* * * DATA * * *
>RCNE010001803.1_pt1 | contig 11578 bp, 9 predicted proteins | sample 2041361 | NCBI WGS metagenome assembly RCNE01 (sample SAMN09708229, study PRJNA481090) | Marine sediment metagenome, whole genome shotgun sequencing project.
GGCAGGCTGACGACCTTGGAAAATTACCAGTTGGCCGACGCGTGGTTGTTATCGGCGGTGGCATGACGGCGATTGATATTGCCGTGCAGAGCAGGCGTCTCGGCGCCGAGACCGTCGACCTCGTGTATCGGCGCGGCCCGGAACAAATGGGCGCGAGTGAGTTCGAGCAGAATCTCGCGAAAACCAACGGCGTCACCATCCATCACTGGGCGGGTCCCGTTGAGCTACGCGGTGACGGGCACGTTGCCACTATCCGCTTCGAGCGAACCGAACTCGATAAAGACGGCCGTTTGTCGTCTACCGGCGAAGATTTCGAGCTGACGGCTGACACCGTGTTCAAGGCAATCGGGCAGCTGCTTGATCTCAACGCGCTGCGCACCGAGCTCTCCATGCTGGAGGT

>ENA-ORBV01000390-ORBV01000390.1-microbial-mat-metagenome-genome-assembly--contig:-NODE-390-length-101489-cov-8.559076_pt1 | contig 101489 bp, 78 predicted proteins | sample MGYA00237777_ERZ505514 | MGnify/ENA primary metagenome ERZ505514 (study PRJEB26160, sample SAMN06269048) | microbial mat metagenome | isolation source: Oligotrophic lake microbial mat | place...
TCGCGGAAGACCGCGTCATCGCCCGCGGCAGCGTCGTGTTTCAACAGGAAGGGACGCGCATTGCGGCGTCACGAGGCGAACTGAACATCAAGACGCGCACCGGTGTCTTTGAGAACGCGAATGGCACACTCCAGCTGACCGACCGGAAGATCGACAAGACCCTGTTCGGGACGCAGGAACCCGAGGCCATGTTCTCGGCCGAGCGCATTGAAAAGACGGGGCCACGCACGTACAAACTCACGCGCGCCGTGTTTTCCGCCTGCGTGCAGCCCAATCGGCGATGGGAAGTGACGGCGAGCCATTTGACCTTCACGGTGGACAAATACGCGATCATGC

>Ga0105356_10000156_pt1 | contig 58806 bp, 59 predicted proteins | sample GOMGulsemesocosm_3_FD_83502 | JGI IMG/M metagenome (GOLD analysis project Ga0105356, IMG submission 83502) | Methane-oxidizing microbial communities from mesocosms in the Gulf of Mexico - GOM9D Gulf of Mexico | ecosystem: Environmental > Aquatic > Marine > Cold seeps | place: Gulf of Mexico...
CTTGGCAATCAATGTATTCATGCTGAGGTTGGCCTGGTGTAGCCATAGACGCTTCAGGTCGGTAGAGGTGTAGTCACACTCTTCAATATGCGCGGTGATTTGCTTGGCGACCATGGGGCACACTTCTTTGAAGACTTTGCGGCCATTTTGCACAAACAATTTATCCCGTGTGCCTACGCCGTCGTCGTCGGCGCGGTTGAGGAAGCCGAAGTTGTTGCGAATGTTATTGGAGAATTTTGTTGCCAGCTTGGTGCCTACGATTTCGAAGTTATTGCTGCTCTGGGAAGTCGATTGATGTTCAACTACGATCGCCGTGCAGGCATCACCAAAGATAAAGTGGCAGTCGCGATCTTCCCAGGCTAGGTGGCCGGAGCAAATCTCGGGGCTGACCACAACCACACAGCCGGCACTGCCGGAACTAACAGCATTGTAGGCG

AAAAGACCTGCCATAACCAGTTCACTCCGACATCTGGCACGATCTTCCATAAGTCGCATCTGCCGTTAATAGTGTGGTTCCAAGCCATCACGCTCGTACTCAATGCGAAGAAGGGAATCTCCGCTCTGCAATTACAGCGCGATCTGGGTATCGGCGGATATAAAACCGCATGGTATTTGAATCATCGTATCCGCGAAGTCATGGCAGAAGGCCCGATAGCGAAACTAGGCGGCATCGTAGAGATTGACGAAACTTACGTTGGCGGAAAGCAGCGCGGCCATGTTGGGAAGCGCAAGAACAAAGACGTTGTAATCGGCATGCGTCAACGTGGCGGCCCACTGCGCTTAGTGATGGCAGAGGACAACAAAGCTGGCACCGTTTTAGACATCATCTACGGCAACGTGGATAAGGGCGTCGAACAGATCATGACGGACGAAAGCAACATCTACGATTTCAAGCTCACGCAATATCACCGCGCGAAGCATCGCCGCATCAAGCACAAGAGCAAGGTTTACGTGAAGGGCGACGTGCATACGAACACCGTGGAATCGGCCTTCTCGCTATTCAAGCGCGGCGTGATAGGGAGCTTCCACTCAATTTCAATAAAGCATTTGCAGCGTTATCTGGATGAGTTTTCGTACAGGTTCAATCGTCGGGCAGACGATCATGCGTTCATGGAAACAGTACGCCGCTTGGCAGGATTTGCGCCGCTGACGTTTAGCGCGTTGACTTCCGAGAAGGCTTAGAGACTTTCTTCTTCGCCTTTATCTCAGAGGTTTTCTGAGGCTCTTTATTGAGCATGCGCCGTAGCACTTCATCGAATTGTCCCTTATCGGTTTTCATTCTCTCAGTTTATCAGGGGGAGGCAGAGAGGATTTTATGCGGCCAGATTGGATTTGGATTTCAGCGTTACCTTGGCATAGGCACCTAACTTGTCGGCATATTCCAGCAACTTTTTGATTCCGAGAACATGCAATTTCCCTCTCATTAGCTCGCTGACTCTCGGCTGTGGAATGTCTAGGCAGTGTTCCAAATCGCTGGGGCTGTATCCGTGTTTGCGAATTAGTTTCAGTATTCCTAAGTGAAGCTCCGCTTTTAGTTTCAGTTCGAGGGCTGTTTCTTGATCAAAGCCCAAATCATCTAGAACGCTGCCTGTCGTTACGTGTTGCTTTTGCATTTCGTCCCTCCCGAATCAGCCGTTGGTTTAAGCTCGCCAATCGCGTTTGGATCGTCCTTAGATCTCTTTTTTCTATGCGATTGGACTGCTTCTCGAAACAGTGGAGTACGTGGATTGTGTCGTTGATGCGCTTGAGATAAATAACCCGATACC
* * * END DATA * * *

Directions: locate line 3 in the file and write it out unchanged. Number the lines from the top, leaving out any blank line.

>ENA-ORBV01000390-ORBV01000390.1-microbial-mat-metagenome-genome-assembly--contig:-NODE-390-length-101489-cov-8.559076_pt1 | contig 101489 bp, 78 predicted proteins | sample MGYA00237777_ERZ505514 | MGnify/ENA primary metagenome ERZ505514 (study PRJEB26160, sample SAMN06269048) | microbial mat metagenome | isolation source: Oligotrophic lake microbial mat | place...